The LARAC announcement is posted at
The Swedish EPA, in coordination with four other government agencies - the Swedish Chemicals Agency, the Medical Products Agency and the Marine and Water Authority - are finalizing a report to the Swedish Government on using "advanced treatment" of wastewater to remove drug residues flushed down drains, the technical solutions available, and the pros and cons of the solutions and other consequences of using advanced treatment. The report is expected to be delivered to the Swedish Government on May 1.
Some Swedish MPs want a test and evaluation of such advanced treatment technologies in 2018. Possible treatment methods include membrane filtration and use of ozone and other oxidation processes.
New York City soon will be adding old technology - push brooms - to its methods for cleaning litter in the Borough of Staten Island, according to an announcement last week by the Department of Sanitation of New York (DSNY).
"Everyday around the City, the Department of Sanitation's mechanical broom vehicles are familiar sights on residential and commercial streets," the announcement stated. "What is unique about this manual broom litter patrol is that the Sanitation Workers actually sweep the curbs clean with push brooms, sweep the trash onto a shovel, and empty the trash into a collection truck."
However, the addition of manual street sweepers will be limited. A single team will "manually sweep and collect litter from streets, sidewalks, plazas and other public places on Staten Island three times a week for 32 weeks out of the year. They will be deployed all over the island and focus on problem areas and dump out locations identified by Staten Island elected officials and residents who are urged to contact 311."
The DSNY announcement is posted at
Following a think tank event late last month on packaging sustainability, the Australian Packaging Covenant (APC) published online two white papers on sustainable packaging. The first white paper, nine pages long, is titled "Resource Efficiency: Embedding Sustainable Design" and covers barriers and opportunities for sustainable design and recommendations for embedding sustainable design.
The second APC white paper, 11 pages in length and titled "Resource Efficiency: Soft Plastics Circular Economy," identifies the major current challenges to greater soft plastics recycling and makes seven recommendations for boosting recovery.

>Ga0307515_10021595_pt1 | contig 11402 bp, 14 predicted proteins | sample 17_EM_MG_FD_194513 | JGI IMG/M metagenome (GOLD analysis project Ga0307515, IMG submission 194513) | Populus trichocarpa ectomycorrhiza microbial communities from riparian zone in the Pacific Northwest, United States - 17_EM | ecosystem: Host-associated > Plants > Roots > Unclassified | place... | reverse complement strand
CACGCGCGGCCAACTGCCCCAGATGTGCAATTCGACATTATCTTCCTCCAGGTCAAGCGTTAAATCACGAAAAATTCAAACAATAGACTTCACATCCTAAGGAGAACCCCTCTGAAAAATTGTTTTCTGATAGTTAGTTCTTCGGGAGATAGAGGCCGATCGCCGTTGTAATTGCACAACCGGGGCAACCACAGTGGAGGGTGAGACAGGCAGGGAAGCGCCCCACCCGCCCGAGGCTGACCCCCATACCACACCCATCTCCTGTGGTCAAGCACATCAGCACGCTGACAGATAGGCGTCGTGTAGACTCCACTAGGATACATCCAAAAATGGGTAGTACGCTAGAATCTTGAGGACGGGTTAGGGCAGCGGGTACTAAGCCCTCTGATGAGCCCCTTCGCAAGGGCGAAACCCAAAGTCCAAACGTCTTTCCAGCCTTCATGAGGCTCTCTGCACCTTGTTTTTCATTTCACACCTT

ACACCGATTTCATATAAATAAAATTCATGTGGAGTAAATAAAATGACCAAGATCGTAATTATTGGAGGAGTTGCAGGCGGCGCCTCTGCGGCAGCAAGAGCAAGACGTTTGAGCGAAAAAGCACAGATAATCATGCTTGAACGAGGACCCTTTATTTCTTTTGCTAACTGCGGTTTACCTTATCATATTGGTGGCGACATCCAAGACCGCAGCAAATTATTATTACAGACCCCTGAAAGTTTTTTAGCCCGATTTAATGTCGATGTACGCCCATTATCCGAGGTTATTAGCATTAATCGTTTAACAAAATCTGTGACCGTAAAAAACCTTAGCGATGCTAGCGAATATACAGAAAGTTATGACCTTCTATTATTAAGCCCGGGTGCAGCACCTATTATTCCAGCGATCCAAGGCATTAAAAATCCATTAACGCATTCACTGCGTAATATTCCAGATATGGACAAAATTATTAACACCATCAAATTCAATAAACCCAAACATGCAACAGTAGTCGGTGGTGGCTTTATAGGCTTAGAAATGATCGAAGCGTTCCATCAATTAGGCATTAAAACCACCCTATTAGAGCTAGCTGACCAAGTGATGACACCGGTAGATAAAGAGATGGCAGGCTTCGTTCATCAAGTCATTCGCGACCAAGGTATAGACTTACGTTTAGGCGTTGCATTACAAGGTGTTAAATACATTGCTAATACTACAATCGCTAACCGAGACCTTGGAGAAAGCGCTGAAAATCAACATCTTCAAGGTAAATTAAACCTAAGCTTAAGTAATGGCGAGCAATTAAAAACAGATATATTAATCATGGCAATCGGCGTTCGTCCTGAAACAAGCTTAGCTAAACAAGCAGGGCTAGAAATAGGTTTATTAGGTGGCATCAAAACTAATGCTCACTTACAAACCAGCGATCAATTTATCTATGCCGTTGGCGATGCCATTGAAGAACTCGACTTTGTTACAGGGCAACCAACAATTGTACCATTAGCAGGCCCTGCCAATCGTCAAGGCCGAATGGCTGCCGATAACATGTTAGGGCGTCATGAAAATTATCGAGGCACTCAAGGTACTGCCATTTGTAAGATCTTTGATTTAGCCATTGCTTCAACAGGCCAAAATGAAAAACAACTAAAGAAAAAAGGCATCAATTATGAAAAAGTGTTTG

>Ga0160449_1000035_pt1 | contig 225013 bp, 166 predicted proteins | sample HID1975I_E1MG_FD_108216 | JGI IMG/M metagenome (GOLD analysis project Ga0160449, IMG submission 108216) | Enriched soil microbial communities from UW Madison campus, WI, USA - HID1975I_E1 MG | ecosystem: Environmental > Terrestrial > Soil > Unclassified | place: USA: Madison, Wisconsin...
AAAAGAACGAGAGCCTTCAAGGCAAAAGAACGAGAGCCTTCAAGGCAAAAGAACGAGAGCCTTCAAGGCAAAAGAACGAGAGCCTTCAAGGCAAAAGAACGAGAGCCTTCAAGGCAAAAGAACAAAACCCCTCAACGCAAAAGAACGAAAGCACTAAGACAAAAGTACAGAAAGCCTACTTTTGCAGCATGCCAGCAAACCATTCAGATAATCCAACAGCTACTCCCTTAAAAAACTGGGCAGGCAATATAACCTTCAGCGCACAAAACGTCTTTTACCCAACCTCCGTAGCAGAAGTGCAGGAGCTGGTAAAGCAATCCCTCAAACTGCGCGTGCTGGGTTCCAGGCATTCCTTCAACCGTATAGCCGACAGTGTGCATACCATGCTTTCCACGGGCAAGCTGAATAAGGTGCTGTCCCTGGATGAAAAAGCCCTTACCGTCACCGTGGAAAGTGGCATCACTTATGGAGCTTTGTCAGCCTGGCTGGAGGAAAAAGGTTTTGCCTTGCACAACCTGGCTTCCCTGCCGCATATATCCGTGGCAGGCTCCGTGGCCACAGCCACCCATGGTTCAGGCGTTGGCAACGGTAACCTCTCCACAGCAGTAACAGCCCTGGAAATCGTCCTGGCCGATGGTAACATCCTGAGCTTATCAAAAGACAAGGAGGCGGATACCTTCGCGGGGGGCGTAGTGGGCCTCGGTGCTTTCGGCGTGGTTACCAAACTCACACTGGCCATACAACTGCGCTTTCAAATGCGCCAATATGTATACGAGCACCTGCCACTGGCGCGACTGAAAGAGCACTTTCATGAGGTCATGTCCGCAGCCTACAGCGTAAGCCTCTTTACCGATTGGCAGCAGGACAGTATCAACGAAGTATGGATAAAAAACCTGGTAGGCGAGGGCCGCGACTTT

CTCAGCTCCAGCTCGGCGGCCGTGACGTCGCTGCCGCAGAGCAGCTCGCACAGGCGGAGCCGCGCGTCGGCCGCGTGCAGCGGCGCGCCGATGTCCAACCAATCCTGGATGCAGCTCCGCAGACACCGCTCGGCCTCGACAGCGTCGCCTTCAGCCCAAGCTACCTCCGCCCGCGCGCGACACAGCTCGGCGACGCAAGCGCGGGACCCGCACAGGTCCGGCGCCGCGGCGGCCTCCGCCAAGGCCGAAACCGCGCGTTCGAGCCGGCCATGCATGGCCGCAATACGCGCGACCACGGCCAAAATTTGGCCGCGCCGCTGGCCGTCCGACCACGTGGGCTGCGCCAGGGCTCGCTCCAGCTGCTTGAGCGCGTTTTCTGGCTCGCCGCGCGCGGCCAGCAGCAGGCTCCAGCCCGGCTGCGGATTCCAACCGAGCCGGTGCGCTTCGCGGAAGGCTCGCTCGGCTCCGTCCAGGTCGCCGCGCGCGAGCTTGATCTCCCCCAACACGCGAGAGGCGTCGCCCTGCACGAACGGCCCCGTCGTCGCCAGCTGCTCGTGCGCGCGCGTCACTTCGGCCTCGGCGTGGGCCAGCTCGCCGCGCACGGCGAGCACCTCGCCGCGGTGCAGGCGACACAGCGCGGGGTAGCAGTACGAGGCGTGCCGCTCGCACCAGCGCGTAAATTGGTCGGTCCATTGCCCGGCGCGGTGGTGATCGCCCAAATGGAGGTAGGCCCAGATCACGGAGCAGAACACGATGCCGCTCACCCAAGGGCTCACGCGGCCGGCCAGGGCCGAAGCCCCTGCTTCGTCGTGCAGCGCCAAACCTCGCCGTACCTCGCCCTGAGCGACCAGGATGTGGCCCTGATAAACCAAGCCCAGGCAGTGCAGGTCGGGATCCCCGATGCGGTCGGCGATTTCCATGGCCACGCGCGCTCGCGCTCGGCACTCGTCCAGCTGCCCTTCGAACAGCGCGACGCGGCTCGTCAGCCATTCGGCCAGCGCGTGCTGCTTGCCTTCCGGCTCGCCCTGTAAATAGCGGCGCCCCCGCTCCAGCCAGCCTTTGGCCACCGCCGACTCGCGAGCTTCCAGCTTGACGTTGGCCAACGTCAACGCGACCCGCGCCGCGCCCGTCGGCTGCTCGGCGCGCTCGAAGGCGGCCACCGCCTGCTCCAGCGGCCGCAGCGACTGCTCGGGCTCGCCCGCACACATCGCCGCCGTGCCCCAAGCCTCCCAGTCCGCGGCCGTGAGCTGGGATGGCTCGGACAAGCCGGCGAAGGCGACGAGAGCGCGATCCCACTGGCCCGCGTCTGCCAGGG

Download both APC white papers at
Earlier this month, The Recycling Partnership, a non-profit, industry sponsored organization, announced a request for proposals to fund implementation of curbside cart recycling programs. The organization said "awardees will receive up to $7/cart in grant funding, tailored educational materials paired with a communications grant, and best in class technical assistance."
Counties, municipalities, tribes and solid waste authorities with 4,000 or more households seeking to move to cart-based curbside recycling collection are invited to submit proposals. A deadline to do so was not given, but other requirements about favorable candidate projects can be reviewed at https://therecyclingpartnership.app.box.com/s/jb881f18dbh6tkge8kfojh260uzgn764.
The Recycling Partnership announcement is posted at
Earlier this month, The Responsble Package Initiative, which is sponsored by the American Forest & Paper Association (AF&PA) and six other industry associations, launched a redesigned website focused on teaching students about recycling and the sustainability of paper and cardboard packaging.
"In 2017, The Responsible Package's youth education print materials will reach 150,000 fifth grade students at 1,132 schools in 14 states," said AF&PA Director of Packaging Gretchen Spear. "Through our updated website, we are able to distribute these materials to even more educators, students and their families."
Features on the revamped website include downloadable classroom materials and lesson support for teachers on paper recycling, lifecycle and other sustainability information relating to paper, and an online pledge for households to recycle at least 70% of their paper and paper-based packaging.
The URL of The Responsible Package website is